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Senator McCarran's bill has already struck near home. Last week, the State Department, acting under one provision of the newly-passed anti-Communist act, barred from the country two German women who were scheduled to visit Radcliffe.
These women had intended to study living conditions of American college girls; their visit was to be sponsored by the Carrie Chapman Catt Fund under the auspices of the State Department. In excluding them, the State Department said only that it was acting under the McCarran Act provision prohibiting admission of people who have been affiliated with a "totalitarian" organization.
No doubt the State and Justice Departments are sincere in enforcing a law neither of them likes. The State Department presumably did not want to revoke all outstanding visas to the U.S., as it did last week; nor did it wish to incarcerate over a hundred foreign visitors on Ellis Island, as it has been forced to do.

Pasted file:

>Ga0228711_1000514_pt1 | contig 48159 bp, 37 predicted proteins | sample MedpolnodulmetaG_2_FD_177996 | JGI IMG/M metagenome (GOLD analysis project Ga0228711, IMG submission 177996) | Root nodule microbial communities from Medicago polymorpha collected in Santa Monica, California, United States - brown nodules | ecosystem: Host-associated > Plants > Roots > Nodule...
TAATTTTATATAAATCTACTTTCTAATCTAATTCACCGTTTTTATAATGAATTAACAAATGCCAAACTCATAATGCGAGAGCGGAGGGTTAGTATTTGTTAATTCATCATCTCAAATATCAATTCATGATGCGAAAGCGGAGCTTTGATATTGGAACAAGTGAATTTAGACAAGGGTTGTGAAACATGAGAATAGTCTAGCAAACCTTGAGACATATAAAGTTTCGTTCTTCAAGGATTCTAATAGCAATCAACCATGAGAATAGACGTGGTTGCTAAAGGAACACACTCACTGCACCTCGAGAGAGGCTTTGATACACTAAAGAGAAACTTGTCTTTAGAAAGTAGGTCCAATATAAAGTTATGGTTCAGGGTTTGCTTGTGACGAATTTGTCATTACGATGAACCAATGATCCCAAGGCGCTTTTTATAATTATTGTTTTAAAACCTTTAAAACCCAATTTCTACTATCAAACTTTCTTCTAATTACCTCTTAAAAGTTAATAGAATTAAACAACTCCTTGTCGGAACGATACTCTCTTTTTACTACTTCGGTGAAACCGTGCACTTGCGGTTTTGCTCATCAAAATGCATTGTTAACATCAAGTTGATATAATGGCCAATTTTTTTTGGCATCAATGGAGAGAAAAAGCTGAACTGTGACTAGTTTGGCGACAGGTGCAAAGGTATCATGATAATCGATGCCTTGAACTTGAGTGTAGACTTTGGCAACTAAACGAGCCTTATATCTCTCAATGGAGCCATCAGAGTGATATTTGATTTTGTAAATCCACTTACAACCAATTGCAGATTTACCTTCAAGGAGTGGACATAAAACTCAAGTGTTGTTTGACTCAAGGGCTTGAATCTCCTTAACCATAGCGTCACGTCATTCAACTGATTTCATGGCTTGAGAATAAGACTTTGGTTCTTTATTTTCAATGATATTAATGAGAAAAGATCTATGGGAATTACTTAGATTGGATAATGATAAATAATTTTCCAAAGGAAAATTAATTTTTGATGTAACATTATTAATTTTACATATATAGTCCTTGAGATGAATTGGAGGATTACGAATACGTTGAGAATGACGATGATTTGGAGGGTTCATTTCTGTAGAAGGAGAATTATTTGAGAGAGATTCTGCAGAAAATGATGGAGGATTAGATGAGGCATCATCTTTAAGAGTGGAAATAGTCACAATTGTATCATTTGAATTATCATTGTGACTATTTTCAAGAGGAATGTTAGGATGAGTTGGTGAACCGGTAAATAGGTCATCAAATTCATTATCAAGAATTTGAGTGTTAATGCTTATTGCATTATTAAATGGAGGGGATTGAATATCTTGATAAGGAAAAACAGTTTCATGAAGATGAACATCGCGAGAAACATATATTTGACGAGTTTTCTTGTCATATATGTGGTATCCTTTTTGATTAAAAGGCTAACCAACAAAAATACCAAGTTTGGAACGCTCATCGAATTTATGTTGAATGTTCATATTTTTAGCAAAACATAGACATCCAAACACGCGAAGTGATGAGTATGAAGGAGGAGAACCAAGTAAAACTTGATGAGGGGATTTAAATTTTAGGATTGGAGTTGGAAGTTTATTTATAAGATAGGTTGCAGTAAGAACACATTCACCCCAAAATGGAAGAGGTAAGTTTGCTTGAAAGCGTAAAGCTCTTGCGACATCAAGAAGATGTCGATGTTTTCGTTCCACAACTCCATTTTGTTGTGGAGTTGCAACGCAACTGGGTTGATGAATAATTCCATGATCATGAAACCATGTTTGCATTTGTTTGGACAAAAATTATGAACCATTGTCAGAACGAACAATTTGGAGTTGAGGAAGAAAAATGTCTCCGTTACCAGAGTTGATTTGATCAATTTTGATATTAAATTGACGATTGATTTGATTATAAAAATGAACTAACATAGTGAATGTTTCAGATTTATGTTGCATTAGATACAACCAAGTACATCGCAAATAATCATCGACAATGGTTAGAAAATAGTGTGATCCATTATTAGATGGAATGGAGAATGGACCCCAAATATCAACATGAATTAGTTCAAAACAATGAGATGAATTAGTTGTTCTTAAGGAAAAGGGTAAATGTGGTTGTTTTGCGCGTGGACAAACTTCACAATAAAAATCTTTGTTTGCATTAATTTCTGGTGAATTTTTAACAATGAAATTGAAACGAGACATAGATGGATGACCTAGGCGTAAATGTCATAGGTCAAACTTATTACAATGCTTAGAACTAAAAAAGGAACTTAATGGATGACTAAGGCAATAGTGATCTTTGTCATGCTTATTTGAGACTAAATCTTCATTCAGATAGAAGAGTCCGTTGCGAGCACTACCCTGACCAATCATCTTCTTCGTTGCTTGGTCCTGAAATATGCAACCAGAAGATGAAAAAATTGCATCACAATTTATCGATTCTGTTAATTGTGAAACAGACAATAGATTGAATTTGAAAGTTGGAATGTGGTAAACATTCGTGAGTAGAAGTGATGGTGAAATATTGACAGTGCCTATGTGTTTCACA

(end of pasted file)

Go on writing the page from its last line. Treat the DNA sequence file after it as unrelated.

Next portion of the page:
But as long as the McCarran Act remains on the books the executive will be responsible for carrying it out. Many more innocent persons will be jailed or deprived of rights and privileges. And few, if any, real subversives will be caught with this law's admittedly clumsy machinery. Even some Congressmen who voted for the measure have stated that it should be amended soon to make it workable.
Better still the law should be repealed and replaced by one based on the President's suggestions to Congress. Until this is done, the nation will continue to be embarrassed by such unpleasant situations as the one here last week.
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